And then there were the demonkind, imagine being their lord and master. A handful of them were once angels, who fell with me at the dawn. Other strayed here from elsewhere over the aeons, making this place a home. And soon I found myself their lord and master. A million of them, or more, squabbling and warring and carring on...
I watched their strange little fashions. The centuries they spent wearing the bodies of animals... The ridiculous vogue for rhyme to denote status -- demons who spoke exclusively in villanelles, haiku or triolets... And above all, the fashion in intrugue.
In the beginning I enjoyed it. I was -- I am -- more powerful than any of them. I could have destroyed any of them -- perhaps even all of them -- without much effort. So I manipulated them; set them one against the other; let them faction and divide and plot. But... but I grew weary, Dream Lord. Mightily weary. I ceased to care.
LUCIFER: Why do they blame me for all their little failings? They use my name as if I spent my entire days sitting on their shoulders, forcing them to commits acts they would otherwise find repulsive. "The devil made me do it." I have never made one of them do anything. Never. They live their own tiny lives. I do not live their lives for them.
And then they die, and they come here (having transgressed against what they believed to be right), and expect us to fulfill their desire for pain and retribution. I don't make them come here. They talk of me going like a fishwife come market day, never stopping to ask themselves why. I need no souls. And how can anyone own a soul? No. They belong to themselves.... They just hate to have to face up to it.
LUCIFER: Innocence, once lost, can never be regained.
LUCIFER: Oh -- Morpheus? I swore once that I would destroy you, did I not?
MORPHEUS: Yes. You did.
LUCIFER: Well, we are now outside the bounds of hell... This is for you, Dream Lord. Take it.
MORPHEUS: The key to Hell?
LUCIFER: Exactly. It's yours now. Perhaps it will destroy you, and perhaps it won't. But I doubt it will make your life any easier. It's all yours, now, Morpheus. You're the sole monarch of a locked and empty hell. Perhaps I ought to have given it to you with my best wishes. I could have told you that I hoped it would bring your happiness. But somehow... somehow I doubt it will.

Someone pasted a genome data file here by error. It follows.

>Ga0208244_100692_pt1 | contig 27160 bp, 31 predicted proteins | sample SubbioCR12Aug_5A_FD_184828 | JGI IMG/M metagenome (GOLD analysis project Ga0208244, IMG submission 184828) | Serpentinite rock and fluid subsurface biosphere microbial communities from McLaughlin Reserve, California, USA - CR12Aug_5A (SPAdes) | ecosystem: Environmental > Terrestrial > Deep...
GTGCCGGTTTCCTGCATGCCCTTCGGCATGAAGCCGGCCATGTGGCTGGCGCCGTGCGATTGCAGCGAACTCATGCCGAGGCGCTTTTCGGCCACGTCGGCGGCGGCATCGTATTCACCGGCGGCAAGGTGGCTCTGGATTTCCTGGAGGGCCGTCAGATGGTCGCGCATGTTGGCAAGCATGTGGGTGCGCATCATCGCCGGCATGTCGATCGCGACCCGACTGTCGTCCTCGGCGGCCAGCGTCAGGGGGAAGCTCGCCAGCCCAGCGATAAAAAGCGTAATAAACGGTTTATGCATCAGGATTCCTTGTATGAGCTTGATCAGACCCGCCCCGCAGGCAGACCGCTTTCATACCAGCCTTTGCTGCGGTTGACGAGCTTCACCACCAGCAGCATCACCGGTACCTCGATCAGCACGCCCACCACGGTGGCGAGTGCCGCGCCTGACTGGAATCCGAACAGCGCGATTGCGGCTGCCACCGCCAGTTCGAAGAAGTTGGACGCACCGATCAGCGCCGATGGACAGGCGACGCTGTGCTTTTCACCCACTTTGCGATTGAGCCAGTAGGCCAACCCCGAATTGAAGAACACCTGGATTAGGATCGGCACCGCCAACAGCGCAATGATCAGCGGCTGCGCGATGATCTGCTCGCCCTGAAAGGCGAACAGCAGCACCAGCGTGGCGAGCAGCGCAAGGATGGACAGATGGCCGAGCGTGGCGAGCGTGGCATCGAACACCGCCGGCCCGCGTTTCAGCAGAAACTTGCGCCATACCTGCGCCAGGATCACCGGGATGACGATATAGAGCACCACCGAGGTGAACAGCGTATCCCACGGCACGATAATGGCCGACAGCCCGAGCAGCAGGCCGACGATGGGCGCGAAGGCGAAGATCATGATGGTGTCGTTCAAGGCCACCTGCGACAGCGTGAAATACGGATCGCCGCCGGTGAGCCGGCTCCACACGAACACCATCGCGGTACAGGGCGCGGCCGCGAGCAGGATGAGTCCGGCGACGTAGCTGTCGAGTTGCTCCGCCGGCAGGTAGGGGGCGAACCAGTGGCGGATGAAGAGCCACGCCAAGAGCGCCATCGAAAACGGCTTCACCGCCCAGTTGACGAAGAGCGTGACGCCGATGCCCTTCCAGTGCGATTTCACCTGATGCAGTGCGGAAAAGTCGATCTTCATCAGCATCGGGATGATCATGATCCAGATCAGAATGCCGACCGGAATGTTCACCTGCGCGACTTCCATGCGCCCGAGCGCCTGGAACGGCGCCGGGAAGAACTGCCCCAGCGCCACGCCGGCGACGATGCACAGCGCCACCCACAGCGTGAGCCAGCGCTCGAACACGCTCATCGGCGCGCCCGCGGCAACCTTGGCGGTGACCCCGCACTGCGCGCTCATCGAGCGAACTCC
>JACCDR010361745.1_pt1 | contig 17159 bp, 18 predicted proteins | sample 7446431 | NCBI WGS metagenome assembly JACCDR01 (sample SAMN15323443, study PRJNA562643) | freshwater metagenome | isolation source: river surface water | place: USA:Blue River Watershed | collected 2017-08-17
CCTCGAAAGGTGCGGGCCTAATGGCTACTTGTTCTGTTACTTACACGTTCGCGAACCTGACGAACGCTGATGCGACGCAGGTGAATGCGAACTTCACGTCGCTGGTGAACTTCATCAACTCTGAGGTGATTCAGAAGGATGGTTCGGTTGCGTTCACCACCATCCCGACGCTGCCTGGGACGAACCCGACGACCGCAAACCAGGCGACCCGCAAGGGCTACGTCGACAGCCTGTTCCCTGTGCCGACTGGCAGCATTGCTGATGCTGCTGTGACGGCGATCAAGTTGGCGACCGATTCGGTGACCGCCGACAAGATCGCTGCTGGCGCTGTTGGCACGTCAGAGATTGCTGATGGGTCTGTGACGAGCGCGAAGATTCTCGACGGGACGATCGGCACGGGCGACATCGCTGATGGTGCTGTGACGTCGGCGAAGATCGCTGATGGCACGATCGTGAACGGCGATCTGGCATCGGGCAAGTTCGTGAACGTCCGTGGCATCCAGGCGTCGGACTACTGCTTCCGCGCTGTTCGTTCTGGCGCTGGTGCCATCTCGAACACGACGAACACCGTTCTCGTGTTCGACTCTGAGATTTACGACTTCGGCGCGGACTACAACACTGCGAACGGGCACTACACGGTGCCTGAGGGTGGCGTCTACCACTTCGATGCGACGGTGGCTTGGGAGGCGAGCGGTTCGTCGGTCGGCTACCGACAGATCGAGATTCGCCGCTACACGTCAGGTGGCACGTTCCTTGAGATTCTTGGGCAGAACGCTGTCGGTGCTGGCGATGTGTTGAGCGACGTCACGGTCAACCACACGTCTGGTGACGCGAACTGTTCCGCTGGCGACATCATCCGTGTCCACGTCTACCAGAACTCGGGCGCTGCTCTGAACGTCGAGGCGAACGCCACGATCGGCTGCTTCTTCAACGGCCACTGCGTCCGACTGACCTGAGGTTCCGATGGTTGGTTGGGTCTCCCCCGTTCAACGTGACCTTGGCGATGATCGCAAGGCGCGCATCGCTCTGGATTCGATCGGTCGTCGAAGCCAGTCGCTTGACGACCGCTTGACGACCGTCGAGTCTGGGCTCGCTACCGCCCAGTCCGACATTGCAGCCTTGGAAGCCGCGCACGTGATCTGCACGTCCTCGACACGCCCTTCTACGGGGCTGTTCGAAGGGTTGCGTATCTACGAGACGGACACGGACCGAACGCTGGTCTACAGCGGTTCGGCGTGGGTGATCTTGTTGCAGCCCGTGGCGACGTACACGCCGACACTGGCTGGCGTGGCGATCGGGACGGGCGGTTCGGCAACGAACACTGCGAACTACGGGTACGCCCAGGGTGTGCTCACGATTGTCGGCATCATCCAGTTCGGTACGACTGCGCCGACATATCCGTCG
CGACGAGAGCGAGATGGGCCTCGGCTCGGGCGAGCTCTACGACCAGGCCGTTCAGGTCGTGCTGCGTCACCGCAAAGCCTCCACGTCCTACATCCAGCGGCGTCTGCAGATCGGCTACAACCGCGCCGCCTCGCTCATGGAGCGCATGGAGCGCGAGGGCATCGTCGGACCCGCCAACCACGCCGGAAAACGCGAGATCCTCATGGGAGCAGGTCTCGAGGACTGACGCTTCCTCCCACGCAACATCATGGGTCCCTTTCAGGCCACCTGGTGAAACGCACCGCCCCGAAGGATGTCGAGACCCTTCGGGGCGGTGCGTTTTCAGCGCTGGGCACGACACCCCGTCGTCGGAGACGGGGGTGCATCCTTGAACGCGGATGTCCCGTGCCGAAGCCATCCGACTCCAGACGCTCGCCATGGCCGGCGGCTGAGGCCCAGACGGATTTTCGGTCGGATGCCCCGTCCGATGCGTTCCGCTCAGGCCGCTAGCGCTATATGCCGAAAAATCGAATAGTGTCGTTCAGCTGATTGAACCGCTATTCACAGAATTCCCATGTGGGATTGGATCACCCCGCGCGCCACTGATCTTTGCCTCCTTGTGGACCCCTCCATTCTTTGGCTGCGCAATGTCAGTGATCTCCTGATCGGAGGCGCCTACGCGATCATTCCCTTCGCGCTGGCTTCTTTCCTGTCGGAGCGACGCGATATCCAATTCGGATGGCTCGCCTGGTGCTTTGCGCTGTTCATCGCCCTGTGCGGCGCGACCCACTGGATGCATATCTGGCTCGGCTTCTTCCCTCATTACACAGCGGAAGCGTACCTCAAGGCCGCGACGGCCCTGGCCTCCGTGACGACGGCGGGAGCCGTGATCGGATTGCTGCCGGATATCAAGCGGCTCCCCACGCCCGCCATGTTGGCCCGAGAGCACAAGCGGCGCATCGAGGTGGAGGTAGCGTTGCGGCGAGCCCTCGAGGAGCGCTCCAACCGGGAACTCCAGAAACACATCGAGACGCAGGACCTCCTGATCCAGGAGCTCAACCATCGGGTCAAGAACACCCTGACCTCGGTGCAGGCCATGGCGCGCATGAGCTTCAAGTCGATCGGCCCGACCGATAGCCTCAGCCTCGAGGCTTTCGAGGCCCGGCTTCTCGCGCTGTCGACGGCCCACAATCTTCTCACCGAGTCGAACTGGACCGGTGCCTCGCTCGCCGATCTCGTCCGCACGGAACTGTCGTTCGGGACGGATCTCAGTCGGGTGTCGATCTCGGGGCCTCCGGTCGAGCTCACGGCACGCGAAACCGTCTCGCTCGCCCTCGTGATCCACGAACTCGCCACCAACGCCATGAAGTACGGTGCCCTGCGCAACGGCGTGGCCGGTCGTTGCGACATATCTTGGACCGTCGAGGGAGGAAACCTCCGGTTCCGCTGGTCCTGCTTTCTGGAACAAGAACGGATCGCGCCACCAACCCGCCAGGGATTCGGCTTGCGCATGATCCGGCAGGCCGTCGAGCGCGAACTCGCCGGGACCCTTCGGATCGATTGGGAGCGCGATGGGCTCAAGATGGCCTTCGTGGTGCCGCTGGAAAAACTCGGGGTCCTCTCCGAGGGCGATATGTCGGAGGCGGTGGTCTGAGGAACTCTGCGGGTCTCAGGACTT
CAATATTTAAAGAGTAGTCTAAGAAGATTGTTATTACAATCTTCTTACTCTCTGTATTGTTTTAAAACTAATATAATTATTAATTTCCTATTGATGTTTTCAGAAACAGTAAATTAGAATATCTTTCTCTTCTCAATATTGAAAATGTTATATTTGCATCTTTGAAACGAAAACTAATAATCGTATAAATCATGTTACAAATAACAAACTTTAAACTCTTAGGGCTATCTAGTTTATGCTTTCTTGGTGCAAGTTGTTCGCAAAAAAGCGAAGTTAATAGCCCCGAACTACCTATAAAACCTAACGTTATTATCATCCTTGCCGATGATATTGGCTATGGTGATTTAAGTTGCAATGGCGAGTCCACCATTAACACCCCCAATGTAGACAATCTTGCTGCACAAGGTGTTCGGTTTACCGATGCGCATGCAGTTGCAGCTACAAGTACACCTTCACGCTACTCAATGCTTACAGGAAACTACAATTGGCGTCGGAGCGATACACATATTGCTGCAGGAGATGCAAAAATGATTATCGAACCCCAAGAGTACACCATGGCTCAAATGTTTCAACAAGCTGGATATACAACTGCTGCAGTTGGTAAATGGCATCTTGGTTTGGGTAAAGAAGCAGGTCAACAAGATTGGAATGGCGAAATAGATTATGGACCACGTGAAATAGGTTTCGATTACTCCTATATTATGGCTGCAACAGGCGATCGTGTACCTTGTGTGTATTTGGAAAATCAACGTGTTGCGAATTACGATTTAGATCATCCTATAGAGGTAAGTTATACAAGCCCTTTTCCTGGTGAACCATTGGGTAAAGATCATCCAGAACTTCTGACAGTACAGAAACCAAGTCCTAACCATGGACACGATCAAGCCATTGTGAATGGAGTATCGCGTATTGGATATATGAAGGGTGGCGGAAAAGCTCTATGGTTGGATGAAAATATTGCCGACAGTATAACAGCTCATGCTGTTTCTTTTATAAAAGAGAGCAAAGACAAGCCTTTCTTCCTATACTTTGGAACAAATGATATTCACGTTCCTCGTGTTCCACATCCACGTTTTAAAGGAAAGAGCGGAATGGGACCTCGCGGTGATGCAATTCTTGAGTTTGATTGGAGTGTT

MORPHEUS: I feel cold.
Even when empty, thought Charles Rowland. you're never along in a school. It belongs to all those dead people. All the other kids. The ones who sat at your desk, or slept in your bed, or ran down the corridor a hundred years ago. They never go away. Even when you're alone -- you're not alone.
EDWIN PAINE: It's part of growing up, I suppose... You always have to leave something behind you.
EDWIN PAINE: How long do you think we've got? Until she catches up with us again?
CHARLES ROWLAND: I dunno. But we might as well make the most of it. Just take it as it comes.
EDWIN PAINE: Death, you mean? Or life?
CHARLES ROWLAND: Either. Both. Anyway, I think we've learned all we're going to at school. Now: Let's see what Life's got to offer us.
REMIEL: There must be a place for demons; a place for the damned. Hell is Heaven's reflection. It is Heaven's shadow. They define each other. Reward and punishment; hope and despair. There must a a Hell for without Hell, Heaven has no meaning. And thus Hell must be.
MAN: You young fellers, you haven't a bloody clue... I used to come down here with the wife, and the twins. Darren got himself killed in Vietnam. Sean and me both got a bit the worse for wear when we heard the news. He crashed the car, but only I crawled away. And, when I got out of hospital, me and the wife carried on walking down here. Then she got a lump in her breast. Anyway... now it's just me.
And I still come down here to watch the sun set. Y'know, most every night it's a bloody beat. And every night it's different. And I think, well, I've had a shit of a life, all things considered. It was fair. Everyone I've ever loved is dead, and my leg hurts all the bloody time...
But I think, any god that can do sunsets like that, a different one every night... 'strewth, well, you're got to respect the old bastard, haven't you?
LUCIFER: All right. I admit it. He's got a point. The sunsets are bloody marvelous, you old bastard. Satisfied?
October knew, of course, that the action of turning a page, of ending a chapter or of shutting a book, did not end a tale.
Having admitted that, he would also avow that happe endings were never difficult to find: "It is simply a matter," he explained to April, "of finding a sunny place in a garden, where the light is golden and the gradd is soft; somewhere to rest, to stop reading, and to be content."
from The Man Who Was October by G. K. Chesterton / Library of Dreams.